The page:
1775 ENGLISH POETRY 1579-1830: SPENSER AND THE TRADITION

James Beattie

Urbanus, "Inscribed to Dr. B—tie" Weekly Magazine or Edinburgh Amusement 28 (6 April 1775) 47.



Induc'd by no ambition meanly vain,
By mingling in the plaudit of your name,
To pilfer fame which nature hath denied;
Or, from the pliant wreath that on your brow
Sits graceful, aim to pick a twig of laurel:
O lovely songster, fav'rite child of nature!
Accept the warmest tribute of a friend,
Who never dar'd the steep ascent of high
Parnassus — of the Heliconian font,
Th' inspiring stream who never tasted;
On whom the Muses never deign'd to smile,
Yet deeply smitten with th' Aonian lore,
When B—TIE'S magic pen indites the song.
Devoted first to thee accept a strain,
Tho' roughly form'd into poetic numbers,
But wholly void of the poetic fire—
That in the Minstrel fondly would attempt
To trace the various beauties—
What voice thus interrupts my pen? 'Tis Edwin's!
It is the gentle voice of Edwin's genius!
What were his words? "Vain mortal! cease, nor dare
Above thy pow'rs to meditate a task.
Beauties that glow in ev'ry page — that strike
The wond'ring ear, and touch the melting heart,
My honour'd bard himself alone can paint:
In whose illustrious tale simplicity,
Prime ornament of rural song! appears
Dress'd in her chaste and native robe, with charms
Attractive — where purity of diction,
And strong as pure, and elegant as strong,
Add dignity and grace — where to the view
The various openings of the human mind
Unfolding, knowledge in fit gradation
Rises adorned by the finest feelings
Of an impressive soul — where truths divine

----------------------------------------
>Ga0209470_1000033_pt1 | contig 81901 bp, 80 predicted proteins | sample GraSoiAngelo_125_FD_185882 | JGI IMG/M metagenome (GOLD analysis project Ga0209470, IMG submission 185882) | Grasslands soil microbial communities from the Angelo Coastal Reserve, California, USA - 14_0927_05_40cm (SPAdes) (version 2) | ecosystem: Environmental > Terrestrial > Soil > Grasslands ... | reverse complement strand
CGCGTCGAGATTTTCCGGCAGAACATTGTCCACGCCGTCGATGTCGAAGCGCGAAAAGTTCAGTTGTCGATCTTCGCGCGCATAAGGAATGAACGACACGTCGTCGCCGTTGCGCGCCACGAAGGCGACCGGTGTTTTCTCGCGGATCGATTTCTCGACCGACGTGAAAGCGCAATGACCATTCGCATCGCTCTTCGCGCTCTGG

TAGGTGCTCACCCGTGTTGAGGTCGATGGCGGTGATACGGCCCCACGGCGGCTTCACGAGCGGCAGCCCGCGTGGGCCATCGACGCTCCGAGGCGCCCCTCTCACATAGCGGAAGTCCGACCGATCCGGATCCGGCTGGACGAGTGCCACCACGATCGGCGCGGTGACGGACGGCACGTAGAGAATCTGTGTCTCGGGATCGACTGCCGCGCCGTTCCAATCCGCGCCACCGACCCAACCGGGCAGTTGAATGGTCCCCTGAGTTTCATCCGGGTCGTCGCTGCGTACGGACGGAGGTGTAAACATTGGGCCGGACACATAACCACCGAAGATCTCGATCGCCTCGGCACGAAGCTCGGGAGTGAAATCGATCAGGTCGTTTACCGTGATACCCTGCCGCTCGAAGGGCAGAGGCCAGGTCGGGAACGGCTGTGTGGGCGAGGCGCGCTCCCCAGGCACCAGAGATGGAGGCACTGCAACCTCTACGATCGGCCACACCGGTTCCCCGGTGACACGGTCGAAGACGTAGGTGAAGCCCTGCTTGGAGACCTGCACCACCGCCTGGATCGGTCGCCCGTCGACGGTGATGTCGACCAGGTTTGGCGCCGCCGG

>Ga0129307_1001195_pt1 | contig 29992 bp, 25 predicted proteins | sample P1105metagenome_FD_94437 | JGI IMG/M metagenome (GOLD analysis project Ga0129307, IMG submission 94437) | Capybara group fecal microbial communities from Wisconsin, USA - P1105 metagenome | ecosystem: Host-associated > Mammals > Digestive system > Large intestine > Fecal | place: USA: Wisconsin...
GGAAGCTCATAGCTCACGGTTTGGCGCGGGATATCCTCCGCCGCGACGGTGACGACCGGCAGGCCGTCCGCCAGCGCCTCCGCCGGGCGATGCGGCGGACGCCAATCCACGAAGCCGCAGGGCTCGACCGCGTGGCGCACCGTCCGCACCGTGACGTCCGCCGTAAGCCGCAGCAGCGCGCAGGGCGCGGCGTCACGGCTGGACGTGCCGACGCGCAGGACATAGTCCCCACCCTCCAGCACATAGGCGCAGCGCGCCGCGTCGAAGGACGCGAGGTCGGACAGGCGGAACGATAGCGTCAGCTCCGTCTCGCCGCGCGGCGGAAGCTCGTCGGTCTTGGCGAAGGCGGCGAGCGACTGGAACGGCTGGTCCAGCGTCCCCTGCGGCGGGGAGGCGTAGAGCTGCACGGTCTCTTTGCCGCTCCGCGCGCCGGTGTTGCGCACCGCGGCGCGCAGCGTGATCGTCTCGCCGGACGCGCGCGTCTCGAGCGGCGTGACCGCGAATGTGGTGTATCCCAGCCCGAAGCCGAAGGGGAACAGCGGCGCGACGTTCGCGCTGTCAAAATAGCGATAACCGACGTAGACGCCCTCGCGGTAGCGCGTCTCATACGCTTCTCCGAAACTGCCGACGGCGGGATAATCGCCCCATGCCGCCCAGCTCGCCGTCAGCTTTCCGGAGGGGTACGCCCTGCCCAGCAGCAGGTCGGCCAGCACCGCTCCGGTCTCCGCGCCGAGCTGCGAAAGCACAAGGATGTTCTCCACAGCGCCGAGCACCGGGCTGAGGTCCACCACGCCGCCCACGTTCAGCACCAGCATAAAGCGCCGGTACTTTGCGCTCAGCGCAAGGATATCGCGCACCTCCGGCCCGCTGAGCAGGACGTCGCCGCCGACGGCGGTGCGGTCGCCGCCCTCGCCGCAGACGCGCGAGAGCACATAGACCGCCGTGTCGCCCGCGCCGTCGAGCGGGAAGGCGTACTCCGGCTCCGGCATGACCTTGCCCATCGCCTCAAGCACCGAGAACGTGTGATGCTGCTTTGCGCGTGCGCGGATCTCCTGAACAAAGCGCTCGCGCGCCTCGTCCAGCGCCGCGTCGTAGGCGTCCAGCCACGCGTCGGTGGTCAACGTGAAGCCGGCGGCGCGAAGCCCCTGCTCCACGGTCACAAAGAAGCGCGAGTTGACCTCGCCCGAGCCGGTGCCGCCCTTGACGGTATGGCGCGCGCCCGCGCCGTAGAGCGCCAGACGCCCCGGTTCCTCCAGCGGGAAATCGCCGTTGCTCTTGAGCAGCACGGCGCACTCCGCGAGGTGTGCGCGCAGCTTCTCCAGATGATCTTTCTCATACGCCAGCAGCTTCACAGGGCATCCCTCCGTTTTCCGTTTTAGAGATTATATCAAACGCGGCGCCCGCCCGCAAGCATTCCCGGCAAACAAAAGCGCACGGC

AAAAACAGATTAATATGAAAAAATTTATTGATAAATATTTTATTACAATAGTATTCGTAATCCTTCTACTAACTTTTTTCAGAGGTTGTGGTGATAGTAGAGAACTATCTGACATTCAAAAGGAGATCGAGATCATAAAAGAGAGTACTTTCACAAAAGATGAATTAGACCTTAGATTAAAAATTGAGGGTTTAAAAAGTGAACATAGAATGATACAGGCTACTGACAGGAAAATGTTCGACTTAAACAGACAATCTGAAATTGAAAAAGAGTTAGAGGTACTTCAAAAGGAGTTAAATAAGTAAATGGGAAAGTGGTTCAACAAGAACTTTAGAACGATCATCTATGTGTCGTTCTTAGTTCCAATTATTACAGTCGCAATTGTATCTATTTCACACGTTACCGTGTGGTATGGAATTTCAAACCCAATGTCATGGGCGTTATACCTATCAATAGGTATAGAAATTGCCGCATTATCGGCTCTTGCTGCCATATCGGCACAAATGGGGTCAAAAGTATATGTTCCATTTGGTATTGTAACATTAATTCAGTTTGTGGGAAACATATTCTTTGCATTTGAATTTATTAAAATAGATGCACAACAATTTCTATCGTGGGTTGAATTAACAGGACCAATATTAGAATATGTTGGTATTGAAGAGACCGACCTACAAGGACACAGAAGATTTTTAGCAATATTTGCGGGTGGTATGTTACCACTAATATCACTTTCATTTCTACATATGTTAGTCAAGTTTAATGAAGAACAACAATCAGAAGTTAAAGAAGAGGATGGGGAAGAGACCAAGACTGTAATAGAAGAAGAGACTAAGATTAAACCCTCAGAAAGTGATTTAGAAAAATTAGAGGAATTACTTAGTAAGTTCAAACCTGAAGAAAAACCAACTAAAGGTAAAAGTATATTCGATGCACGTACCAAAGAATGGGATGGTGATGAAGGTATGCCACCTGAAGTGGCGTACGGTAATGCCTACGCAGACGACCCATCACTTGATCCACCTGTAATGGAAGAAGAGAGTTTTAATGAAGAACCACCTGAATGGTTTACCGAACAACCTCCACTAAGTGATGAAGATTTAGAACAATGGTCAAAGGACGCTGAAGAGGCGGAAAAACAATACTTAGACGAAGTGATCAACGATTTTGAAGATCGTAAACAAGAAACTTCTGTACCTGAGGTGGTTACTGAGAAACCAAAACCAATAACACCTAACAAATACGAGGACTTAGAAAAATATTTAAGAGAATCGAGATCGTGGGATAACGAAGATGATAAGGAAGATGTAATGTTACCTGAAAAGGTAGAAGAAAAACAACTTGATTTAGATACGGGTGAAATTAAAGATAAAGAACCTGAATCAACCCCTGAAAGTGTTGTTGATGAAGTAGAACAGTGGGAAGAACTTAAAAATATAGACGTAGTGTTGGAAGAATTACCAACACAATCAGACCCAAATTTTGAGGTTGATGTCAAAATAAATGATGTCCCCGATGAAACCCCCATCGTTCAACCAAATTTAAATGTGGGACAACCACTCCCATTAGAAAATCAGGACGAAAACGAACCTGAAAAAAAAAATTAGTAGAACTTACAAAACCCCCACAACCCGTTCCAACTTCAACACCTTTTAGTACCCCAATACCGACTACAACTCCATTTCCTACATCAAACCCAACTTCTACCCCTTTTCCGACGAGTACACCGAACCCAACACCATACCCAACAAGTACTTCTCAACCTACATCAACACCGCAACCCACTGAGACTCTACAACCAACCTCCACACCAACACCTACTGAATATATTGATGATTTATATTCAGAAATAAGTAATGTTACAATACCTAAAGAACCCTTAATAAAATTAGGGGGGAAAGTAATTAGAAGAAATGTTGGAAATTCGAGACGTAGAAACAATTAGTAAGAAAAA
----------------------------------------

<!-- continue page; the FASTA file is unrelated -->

And moral, in noble union join'd, goodness
Of heart proclaim — Thou chiefest gift of heav'n!
To thee I suppliant bow! — For without thee
What is the poet's fiction? Fairy tales,
Mere luxury of wit — where numbers soft,
As harp of Aeolus, while it softly vibrates,
Sweetly responsive to the whisp'ring breeze;
Or, as the warbling song of matin lark,
While trem'lous she soars, and, from her airy
Stand, chearly carols to her list'ning mate
Enamour'd, — pour on the ear mellifluous,
Where rhime, or coupled or alternate, chimes,
Or, in the more excursive, wanton range
Of lyric, bane of verse! unfetter'd flows,
And moves with ease and majesty heroic;
Where genius creative, taste refin'd;
Where conduct of the fable, correctly rein'd,
And nicety chastised by sober judgment,
The whole perfections—

I heard despondent,
And felt the force of Edwin's just reproof,
Nor felt in vain. — Let never man, said I,
Pretend to rise above himself, or write
Against his stars — and flung away my pen.
Listen, ye poetasters! learn, be wise.
Banks of Spey.